Outside the windows were the seven towers of Ballymun, all varying in height and structure. She would spend hours just staring at them sometimes, wondering what happened inside them, whether she would ever find out.
She grew up despising the daily grind, lining up to be gratuitously checked over for respective parents – the workers didn’t want to be there either, they were only in it for the money.
Early in the piece, each day passed with a bit of hope – some of the kids were adopted. Prospective parents had come to look at her, but always found something in her to turn them away. She was perhaps the most reclusive of the lot. But how could you blame her? One dead parent, and one might as well have been.
She made a friend once. When she was about seven she struck up a friendship with another boy of the same age. They never talked much, but they seemed to relate to one another somehow. They sat together, playing with the toys. How she wished for a normal life. Even at such a tender age she felt tears welling in her eyes as she watched mother, father, son, daughter, walk past on the other side of the street.
It wasn’t to be though. They played with each other most days but one day a couple came in and took a shine to him, and he was adopted soon before his eight birthday.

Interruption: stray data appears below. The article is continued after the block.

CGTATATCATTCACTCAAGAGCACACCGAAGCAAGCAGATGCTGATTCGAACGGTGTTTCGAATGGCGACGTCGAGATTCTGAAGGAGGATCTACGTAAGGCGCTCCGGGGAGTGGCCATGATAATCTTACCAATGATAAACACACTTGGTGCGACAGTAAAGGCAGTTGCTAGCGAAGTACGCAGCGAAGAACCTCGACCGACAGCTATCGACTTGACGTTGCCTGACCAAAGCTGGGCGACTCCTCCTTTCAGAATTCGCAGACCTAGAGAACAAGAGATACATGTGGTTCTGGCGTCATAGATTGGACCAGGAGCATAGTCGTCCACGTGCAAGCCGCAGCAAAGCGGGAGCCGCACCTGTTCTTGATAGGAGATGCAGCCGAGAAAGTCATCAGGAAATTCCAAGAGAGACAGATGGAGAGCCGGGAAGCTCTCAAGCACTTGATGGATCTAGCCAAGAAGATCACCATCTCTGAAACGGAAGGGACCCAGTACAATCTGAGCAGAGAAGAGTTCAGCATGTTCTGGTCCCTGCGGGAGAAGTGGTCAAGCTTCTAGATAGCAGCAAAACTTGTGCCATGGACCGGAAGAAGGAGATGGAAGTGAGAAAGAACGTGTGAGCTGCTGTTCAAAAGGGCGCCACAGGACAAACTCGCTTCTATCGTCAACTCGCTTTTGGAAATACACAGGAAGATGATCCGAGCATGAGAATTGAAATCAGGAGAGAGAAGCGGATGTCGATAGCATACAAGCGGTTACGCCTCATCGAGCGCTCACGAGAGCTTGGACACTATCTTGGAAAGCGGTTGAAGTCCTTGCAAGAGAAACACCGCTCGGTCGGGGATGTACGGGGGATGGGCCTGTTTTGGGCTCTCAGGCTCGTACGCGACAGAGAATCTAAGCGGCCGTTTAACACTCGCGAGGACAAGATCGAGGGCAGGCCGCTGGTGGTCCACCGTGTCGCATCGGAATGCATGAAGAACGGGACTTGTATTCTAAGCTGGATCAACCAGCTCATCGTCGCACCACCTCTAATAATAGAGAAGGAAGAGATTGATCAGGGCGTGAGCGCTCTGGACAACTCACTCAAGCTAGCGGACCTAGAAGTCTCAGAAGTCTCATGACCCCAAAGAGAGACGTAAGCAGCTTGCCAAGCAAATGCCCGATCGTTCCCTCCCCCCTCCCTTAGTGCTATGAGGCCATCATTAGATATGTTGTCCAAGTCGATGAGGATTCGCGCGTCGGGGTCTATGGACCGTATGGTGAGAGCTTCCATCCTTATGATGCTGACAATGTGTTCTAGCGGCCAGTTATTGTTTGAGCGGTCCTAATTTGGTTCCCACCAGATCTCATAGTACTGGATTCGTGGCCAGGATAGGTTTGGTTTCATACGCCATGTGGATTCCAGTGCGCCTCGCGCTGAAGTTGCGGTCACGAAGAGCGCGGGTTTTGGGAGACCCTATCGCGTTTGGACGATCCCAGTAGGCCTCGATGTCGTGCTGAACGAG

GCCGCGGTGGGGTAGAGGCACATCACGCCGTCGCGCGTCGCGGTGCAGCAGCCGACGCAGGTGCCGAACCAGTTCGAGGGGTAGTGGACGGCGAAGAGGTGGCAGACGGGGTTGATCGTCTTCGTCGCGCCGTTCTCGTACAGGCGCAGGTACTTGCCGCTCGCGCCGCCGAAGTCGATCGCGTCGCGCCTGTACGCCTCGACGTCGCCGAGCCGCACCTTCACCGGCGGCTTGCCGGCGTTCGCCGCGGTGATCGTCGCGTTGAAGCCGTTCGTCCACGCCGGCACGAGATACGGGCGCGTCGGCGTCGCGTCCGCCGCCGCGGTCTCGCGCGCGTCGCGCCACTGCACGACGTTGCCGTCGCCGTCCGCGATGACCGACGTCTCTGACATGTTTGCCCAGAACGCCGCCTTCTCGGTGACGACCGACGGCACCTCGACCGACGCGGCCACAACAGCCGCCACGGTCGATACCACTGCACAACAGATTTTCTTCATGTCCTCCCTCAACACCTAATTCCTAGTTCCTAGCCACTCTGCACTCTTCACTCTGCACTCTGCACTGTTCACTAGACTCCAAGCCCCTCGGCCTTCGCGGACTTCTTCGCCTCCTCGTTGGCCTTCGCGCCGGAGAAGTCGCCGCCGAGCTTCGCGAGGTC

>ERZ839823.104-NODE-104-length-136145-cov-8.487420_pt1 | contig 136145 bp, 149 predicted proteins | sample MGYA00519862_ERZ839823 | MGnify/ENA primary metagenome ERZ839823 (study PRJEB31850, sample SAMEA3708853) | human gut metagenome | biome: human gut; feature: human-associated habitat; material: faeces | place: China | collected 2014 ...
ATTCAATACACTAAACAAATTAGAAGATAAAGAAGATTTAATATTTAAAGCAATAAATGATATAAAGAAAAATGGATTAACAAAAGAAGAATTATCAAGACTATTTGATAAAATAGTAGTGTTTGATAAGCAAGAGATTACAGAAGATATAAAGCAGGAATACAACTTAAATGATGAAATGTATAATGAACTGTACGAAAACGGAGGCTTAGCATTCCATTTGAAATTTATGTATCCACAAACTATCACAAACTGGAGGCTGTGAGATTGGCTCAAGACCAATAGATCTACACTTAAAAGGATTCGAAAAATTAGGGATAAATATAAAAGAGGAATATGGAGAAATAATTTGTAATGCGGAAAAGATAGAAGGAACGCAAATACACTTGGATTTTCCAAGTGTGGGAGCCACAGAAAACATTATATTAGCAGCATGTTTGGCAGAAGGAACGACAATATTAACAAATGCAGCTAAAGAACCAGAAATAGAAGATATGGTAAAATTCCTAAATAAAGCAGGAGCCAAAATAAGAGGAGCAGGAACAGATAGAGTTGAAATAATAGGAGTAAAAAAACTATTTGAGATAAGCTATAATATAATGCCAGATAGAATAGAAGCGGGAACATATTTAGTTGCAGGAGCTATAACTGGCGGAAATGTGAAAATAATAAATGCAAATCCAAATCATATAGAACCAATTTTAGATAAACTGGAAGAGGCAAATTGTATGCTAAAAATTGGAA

She never really recovered.
Gradually, as she grew older, that small feeling in the pit of her stomach, the hope that she would be adopted, deserted her. Her 10th birthday came and went in a puddle of tears. Her doll’s hair had fallen out; the nearest kid to her age who hadn’t been adopted was six years old. She felt ostracised and alone, always staring out the window, imagining, to make feel okay for a few moments. She always had a great imagination.
She made games to pass the time. How many people would walk past the window in an hour, and so on. She noticed after a while of playing the first game that a man in a heavy, black trench coat often walked past, at least a couple of times a day. Sometimes he would meet another person just around from the corner, just enough for her to watch them. A few quick words, some seedy glances, a couple of hand movements and they parted ways. She watched it happen, day in, day out, trying to figure out exactly what was going on in these exchanges.